The iron men with a $3 billion plan to save the planet


The lofty ambitions of two former Fortescue executives, who want to build a $US2.1 billion ($3.2 billion) green iron ore processing plant in the Pilbara within five years, will require a gigantic infusion of cash.

Michael Masterman and Bart Kolodziejczyk formed Element Zero in late 2022, which aims to reduce the carbon footprint of iron ore, Australia's most lucrative export industry. This is a big step up from the $10 million the group raised earlier this year in seed funding, and there are plans to carry out another round of capital later this year, with the $50 million to $100 million target.

Iron is the key ingredient in the production of steel, which the world depends on for construction and manufacturing. However, iron and steel production emits a total of 3.4 billion tonnes of carbon annually, or 7% of global emissions, according to energy analysts Wood Mackenzie.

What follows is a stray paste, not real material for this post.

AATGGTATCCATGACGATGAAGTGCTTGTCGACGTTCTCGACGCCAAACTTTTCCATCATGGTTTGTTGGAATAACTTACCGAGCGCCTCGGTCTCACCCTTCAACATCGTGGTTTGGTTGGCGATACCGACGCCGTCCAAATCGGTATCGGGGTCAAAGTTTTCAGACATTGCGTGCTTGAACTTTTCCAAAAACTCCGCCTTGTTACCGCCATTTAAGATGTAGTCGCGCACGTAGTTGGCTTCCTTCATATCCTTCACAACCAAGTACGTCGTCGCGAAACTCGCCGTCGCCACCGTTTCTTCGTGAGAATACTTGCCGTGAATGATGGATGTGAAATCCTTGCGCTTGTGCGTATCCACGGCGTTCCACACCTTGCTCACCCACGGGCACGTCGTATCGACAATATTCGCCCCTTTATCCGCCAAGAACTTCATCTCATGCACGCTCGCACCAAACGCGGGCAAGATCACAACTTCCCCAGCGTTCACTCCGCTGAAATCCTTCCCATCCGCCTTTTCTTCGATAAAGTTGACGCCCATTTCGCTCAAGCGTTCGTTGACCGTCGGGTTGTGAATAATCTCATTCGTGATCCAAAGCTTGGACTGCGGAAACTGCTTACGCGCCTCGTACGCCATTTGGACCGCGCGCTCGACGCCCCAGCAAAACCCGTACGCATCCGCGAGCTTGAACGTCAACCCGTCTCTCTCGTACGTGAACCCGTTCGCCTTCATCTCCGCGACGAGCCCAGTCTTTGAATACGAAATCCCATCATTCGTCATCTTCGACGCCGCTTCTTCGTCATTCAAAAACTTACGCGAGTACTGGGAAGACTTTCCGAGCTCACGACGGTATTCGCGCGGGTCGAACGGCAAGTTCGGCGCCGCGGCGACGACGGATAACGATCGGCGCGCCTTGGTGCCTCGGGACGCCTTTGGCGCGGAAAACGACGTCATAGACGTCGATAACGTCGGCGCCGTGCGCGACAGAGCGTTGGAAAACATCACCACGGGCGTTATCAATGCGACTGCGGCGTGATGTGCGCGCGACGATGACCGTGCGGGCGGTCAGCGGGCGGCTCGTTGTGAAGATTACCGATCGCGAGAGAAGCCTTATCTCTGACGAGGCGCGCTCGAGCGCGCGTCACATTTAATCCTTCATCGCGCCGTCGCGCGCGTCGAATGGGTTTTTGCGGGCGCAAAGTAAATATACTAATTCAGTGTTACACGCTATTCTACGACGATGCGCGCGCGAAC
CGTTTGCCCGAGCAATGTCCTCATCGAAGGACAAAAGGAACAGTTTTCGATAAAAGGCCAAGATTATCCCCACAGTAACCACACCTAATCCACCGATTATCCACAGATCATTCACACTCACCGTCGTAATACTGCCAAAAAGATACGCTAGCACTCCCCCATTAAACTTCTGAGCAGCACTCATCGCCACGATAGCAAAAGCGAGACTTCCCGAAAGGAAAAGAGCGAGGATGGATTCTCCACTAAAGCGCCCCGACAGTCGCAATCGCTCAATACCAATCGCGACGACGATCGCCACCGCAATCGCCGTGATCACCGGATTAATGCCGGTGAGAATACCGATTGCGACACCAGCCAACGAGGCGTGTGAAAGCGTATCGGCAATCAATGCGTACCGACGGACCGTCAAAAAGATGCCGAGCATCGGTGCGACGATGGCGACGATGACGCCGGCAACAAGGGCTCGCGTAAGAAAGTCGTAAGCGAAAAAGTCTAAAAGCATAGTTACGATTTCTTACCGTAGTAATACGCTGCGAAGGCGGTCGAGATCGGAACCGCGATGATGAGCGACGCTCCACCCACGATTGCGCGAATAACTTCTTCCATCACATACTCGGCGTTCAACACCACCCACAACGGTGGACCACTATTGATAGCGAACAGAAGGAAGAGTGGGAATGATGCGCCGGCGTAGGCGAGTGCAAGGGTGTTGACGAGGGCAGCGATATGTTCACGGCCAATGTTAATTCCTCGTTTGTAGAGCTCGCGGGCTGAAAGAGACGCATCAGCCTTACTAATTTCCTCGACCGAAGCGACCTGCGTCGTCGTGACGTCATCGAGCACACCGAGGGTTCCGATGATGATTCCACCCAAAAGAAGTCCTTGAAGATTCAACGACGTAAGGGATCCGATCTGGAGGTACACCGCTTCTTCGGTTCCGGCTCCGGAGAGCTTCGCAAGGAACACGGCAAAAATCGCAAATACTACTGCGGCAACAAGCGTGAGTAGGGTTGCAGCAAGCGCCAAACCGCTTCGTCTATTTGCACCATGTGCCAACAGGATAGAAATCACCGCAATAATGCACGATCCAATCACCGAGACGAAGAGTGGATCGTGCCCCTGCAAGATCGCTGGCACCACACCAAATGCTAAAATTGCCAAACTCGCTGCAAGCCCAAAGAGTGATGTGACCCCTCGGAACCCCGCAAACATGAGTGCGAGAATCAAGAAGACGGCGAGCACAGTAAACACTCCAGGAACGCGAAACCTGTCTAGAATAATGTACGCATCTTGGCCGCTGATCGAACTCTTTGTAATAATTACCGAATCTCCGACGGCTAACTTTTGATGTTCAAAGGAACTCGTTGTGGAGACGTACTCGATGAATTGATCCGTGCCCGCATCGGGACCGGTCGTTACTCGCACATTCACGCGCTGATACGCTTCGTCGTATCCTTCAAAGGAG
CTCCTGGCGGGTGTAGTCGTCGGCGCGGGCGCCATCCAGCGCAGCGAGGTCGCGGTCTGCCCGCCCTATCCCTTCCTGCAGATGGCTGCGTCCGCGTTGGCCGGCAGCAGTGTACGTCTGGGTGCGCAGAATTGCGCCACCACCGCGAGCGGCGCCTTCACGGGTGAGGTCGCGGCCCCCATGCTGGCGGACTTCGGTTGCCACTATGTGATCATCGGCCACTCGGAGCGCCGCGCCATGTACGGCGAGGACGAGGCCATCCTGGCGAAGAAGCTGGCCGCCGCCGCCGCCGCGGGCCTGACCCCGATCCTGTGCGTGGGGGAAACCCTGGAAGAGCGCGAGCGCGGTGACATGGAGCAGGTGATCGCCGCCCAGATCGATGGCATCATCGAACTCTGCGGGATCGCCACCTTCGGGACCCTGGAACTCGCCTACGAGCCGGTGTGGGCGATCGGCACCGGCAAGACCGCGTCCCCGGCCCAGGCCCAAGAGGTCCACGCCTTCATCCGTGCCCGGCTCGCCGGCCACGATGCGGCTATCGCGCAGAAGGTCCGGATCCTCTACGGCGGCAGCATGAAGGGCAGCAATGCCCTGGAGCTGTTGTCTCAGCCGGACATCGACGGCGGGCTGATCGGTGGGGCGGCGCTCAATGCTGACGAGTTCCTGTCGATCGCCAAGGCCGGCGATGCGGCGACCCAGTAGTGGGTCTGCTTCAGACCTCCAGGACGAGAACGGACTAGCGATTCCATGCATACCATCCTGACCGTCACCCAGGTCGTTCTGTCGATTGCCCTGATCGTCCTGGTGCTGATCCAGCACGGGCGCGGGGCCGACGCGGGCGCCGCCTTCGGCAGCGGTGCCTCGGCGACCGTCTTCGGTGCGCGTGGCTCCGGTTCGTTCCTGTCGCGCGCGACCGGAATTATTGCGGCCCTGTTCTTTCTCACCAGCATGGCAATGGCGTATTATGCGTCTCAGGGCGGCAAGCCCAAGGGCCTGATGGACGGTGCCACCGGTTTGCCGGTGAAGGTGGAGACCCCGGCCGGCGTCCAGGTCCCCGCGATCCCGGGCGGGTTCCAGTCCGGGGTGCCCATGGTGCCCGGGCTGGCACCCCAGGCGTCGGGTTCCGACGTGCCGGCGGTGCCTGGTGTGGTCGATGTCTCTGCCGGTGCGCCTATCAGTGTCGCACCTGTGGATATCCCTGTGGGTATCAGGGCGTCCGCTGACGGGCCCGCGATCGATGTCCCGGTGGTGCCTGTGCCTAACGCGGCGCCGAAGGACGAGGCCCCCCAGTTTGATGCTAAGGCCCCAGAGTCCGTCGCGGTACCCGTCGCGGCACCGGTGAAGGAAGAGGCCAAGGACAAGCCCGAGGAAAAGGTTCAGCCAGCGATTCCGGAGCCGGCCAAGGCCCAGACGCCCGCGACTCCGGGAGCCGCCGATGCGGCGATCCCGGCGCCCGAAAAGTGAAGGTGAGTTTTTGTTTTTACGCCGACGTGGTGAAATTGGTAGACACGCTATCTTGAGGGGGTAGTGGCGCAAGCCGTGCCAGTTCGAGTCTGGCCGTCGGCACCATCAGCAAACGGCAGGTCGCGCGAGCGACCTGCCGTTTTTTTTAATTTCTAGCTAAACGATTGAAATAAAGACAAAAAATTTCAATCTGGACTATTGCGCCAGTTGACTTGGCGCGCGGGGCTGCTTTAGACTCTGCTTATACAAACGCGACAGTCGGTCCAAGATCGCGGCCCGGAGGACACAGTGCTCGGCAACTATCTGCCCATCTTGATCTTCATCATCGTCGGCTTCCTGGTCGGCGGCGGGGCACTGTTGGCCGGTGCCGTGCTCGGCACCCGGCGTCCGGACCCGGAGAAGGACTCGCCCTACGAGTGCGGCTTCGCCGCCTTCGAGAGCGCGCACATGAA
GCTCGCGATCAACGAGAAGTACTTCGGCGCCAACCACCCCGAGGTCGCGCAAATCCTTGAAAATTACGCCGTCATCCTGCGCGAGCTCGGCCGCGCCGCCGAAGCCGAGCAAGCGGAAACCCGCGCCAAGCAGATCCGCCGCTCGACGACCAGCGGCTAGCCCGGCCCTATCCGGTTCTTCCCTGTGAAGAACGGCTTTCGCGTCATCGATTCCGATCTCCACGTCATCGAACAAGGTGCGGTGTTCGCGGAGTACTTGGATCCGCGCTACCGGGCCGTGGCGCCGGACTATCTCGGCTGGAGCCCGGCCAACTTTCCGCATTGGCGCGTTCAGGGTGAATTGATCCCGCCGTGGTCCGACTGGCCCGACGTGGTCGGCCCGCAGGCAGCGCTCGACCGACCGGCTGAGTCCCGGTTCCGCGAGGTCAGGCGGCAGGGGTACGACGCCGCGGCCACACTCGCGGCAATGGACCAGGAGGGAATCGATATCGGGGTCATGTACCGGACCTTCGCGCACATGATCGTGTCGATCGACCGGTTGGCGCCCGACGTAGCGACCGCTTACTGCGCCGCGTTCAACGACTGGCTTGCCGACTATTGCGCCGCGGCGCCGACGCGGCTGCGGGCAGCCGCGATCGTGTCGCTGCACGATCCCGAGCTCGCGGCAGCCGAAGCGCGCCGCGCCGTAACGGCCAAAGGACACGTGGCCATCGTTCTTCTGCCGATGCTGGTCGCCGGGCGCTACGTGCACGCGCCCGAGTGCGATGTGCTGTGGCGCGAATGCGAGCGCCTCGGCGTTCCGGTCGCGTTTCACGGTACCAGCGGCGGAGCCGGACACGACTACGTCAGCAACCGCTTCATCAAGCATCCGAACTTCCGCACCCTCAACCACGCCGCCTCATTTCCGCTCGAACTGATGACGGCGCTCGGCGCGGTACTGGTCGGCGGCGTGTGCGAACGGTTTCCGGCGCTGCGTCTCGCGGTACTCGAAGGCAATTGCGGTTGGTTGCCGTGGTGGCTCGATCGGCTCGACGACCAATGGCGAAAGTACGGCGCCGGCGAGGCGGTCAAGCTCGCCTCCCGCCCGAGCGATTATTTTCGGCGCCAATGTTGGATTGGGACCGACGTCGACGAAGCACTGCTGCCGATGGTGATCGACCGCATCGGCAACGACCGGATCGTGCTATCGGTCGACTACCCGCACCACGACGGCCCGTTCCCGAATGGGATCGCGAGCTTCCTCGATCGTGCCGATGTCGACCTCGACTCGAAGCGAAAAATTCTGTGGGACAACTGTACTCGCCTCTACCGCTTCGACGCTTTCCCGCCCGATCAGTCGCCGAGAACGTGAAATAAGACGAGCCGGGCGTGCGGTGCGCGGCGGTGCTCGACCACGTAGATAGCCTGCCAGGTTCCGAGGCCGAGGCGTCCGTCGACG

If international agreement to limit global warming is to be achieved, emissions must reach zero by 2050. To decarbonise the iron ore and steel industries, Wood Mackenzie has estimated that it would take a global investment of a mind-boggling $1.4 trillion. – almost equivalent to Australia's total annual gross domestic product.

Former Fortescue executives Bart Kolodziejczyk (left) and Michael Masterman want to build a $3.2 billion green iron ore processing plant in the Pilbara within five years. Credit: Eamon Gallagher

This makes Element Zero's capital needs seem less important.

“There is so much interest in what we do both in Australia and globally, particularly in the US, that we think we can pull it off,” said Kolodziejczyk, co-founder and CTO of Element Zero.

Element Zero, which employs about two dozen staff, has developed and patented a technology to reduce iron ore to pure iron using an electrochemical process.

An alkaline solution and an electric current are used to separate the pure iron from the silica, alumina and oxygen. The iron ore is dissolved in the solution and when electricity is passed through it, from a renewable source, the pure iron accumulates on a cathode.

The group said it had also made progress in decarbonizing silicon.